Stroke – Stem Cells Can Reduce Brain Damage




Cell extraction from culture

Rescuing a patient from a stroke and restoring cognitive functions are two significant medical challenges today. Blockage of a brain artery, usually by a clot or atherosclerotic plaque, results in reduction in oxygen supply to brain cells. If the supply of oxygen is interrupted for a long time, brain cells die resulting in severe loss of motor and cognitive functions. Therapeutic approaches to prevent the formation of plaques or blood clots are not a hundred percent successful in preventing a stroke. Recent research has focused on aiding regeneration of brain cells after an ischemic stroke and stem cells have been used with reasonable success.

Experiments conducted on rats show that intravenous injection of stem cells derived from adipose tissues as well as mesenchymal stem cells derived from bone marrow supported the recovery of brain cells after a stroke. In these experiments, rats were subjected to a stroke by blocking their middle cerebral artery permanently. Stem cells from bone marrow as well as fat cells were injected 30 minutes after induction and the health of the animals was assessed at 24 hours and 14 days after stroke. In the recovery period, animals injected with stem cells showed increased levels of vascular endothelial growth factor and synaptophysin. The injected stem cells did not migrate to the site of the lesion but presumably acted as a source of neurotrophic growth factors.

In another study, stem cells from the dental pulp of human deciduous teeth (milk teeth) were grafted in the brains of mice one day after induction of a stroke. In some animals, the culture medium in which these cells were grown was used instead of the cells. Mice treated with human dental pulp stem cells and conditioned medium from these cells showed better recovery and neurological outcome than untreated mice. Grafted stem cells as well as the conditioned medium inhibited death of neurons in the recovery period and prevented cell destruction resulting from inflammation. In these experiments, the actual integration of human dental pulp stem cells into the brain tissue occurred at very low frequency.

Both studies present important insights in the process of regeneration of brain cells followed hypoxic and ischemic stroke. Stem cells secrete a number of growth factors which help to promote generation of new neurons post a stroke. The results presented by Yamagata and colleagues where just the culture medium from dental pulp stem cells was effective in restoring brain tissue and neurological functions indicate that a suitable “growth factor cocktail” can be derived from cultures of stem cells to treat stroke. Since intravenous injection of stem cells also helps recovery from stroke, it is easy to deliver such a therapeutic intervention. A xenograft of human dental pulp stem cells was successful in helping mice recover from a stroke. It would be interesting to know whether stem cells from other animal systems have a similar beneficial effect on human neurons as well.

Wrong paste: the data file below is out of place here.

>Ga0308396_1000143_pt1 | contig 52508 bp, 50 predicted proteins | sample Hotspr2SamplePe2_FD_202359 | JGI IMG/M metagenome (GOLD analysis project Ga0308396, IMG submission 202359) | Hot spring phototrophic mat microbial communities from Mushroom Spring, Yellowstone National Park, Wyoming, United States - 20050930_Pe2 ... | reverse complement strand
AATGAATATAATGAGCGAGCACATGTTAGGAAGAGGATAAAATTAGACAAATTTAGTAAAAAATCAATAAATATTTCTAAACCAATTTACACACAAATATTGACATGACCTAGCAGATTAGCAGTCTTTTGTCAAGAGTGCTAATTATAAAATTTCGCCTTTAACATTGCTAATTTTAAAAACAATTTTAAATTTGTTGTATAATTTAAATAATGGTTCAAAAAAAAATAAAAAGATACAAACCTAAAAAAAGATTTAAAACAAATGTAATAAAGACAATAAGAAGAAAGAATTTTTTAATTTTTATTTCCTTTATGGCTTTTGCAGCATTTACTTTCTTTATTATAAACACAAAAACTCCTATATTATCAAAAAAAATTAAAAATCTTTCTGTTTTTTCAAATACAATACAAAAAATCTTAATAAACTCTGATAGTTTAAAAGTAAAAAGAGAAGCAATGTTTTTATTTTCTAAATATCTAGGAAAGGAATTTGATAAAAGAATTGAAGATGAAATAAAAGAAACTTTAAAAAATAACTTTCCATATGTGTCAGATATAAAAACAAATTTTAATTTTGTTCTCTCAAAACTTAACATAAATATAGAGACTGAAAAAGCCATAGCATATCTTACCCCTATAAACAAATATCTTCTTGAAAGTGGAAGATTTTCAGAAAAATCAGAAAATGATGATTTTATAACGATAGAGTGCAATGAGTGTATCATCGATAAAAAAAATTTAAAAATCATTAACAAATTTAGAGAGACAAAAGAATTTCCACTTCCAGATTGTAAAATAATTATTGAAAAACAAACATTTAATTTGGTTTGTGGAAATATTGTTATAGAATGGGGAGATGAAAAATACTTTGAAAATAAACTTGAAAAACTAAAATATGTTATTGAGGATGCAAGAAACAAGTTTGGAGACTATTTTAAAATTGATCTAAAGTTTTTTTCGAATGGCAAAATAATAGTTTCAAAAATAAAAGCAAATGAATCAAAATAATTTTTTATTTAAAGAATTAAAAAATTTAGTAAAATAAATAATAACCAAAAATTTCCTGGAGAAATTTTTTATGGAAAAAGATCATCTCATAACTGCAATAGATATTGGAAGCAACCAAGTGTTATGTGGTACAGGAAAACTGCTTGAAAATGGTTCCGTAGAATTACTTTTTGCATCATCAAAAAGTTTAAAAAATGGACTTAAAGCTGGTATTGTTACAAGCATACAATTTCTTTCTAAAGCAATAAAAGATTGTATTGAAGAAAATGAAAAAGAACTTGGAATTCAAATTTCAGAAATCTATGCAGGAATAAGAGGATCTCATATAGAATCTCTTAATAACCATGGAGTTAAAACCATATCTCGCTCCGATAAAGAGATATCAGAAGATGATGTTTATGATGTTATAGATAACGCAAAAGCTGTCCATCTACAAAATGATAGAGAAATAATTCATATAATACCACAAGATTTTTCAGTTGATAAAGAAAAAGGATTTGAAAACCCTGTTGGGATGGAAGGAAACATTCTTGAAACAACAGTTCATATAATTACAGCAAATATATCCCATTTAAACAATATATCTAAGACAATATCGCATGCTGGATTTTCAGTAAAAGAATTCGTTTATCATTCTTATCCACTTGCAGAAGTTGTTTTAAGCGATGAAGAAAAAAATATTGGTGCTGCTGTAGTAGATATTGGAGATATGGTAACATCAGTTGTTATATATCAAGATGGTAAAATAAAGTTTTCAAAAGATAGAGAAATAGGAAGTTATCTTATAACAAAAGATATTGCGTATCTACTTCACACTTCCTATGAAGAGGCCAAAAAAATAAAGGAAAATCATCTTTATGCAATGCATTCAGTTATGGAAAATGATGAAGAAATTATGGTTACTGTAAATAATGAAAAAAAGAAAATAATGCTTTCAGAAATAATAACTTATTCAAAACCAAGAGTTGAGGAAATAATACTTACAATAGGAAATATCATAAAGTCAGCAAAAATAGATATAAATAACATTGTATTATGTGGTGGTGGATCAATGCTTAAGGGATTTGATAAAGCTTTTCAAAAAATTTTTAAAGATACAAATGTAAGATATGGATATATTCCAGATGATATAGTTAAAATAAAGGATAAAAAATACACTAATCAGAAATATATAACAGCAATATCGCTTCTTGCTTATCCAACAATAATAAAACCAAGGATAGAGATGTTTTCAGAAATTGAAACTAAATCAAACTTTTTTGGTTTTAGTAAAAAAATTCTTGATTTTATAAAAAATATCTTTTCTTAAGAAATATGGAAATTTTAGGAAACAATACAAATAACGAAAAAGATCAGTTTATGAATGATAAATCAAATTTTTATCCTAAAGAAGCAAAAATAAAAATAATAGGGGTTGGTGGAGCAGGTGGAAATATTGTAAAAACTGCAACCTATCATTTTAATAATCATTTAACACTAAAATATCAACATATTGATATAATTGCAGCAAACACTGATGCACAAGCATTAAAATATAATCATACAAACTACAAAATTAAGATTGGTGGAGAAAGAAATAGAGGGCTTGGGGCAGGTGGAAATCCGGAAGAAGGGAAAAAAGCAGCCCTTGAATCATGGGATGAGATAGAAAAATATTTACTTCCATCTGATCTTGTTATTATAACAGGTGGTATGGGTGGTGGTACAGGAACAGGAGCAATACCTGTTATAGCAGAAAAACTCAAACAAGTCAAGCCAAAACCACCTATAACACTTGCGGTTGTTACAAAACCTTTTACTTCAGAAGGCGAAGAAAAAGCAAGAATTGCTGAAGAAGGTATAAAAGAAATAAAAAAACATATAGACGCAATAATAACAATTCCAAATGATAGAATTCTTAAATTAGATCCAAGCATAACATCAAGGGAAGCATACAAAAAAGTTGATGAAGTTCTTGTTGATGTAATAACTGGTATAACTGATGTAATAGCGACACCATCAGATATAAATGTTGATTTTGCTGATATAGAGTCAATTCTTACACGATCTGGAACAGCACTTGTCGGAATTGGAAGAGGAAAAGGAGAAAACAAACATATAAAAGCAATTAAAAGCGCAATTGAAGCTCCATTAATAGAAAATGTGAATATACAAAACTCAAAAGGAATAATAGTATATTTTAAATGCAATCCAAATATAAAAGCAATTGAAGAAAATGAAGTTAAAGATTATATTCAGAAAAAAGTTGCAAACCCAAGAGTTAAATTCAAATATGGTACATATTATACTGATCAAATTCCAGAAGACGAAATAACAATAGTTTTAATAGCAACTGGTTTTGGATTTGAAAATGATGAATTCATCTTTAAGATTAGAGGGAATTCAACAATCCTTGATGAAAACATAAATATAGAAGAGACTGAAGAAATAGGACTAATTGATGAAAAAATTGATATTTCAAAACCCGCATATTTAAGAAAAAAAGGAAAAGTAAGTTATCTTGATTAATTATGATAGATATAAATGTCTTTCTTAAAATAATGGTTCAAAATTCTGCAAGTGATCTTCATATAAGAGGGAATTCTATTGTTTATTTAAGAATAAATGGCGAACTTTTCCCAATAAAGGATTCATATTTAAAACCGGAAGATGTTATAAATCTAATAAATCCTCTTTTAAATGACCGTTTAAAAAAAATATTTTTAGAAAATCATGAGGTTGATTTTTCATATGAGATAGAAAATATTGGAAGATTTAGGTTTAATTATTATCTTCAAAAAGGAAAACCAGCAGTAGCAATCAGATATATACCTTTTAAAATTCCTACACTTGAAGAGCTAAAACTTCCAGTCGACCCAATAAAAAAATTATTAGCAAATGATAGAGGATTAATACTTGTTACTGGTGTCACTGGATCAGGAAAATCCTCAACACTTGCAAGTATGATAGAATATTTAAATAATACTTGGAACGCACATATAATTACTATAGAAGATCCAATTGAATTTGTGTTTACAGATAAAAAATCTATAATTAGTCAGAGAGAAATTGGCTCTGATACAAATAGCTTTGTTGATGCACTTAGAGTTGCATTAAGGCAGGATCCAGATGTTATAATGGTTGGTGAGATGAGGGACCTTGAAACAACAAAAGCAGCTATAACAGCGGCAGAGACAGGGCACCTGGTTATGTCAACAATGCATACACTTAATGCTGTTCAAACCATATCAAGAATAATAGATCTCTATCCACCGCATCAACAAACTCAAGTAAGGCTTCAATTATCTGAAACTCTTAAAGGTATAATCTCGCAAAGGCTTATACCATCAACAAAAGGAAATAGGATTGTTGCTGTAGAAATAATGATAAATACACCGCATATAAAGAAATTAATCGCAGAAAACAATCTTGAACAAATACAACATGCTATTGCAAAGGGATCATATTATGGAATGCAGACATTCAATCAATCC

References

Gutierrez-Fernandez M, Rodriguez-Frutos B, Ramos-Cejudo J, Vallejo-Cremades MT, Fuentes B, Cerdan S, & Diez-Tejedor E (2013). Effects of intravenous administration of allogenic bone marrow- and adipose tissue-derived mesenchymal stem cells on functional recovery and brain repair markers in experimental ischemic stroke. Stem cell research & therapy, 4 (1) PMID: 23356495

Yamagata M, Yamamoto A, Kako E, Kaneko N, Matsubara K, Sakai K, Sawamoto K, & Ueda M (2013). Human dental pulp-derived stem cells protect against hypoxic-ischemic brain injury in neonatal mice. Stroke; a journal of cerebral circulation, 44 (2), 551-4 PMID: 23238858

Image via Paul Fleet / Shutterstock.

  • Akinbowale Ajibola

    I have a sick mother that has been suffering from brain (Neurologist) problem for the past 7 years,could there still be a remedy to regain her back to normal? Please if yes can i know the kind of medication or injection that suite to get the sickness solved?? I wait to read back.

    Thank you
    Ajibola Akinbowale

  • Steve Juncaj

    I’m 31 years old and suffered two strokes. the last stroke mesedd me up …. ( basal ganglia stroke ) i have apraxia meaning that i cannot speak !! pleaase help me!! email me !

    • Vicky Juncaj

      Steve Juncaj

      February 14, 2013 at 4:59 pm

      I’m 31 years old and suffered two strokes. the last stroke mesedd me up …. ( basal ganglia stroke ) i have apraxia meaning that i cannot speak !! pleaase help me!! email me !

      I hope you get the help you need. I have always cared about you. Good Luck

  • Pingback: Latest About Stem Cell News | Stem Cell Transplantation Research()

  • Ricy Mardona

    Very informative blog. Good work guys keep it up.

  • Stem cells represent a potential, new important method of treatment for those who suffered brain injuries, TBI and stroke. But even though bone marrow stem cells, similar to the ones used in the new study, are a promising source of donor cells, many questions remain open regarding the optimal timing, dose and route of stem cell delivery.

  • Pingback: STEM CELLS REDUCE BRAIN DAMAGE AFTER STROKE | The Stem Cell Blog()

  • Catherine

    it is a very useful information for the person who suffer stroke

  • Avete davvero un blog ben fatto! Sareste disponibili per uno scambio di post? intendo guest blogging… ho un blog che tratta di argomenti simili, vi ho inviato una mail per scambiarci i dati. Grazie ancora!

Shefali Sabharanjak, PhD

Shefali Sabharanjak, PhD, is a professional science and medical writer. She holds a doctorate in Cell Biology from the National Center for Biological Sciences. Clear and precise communication is her forte.
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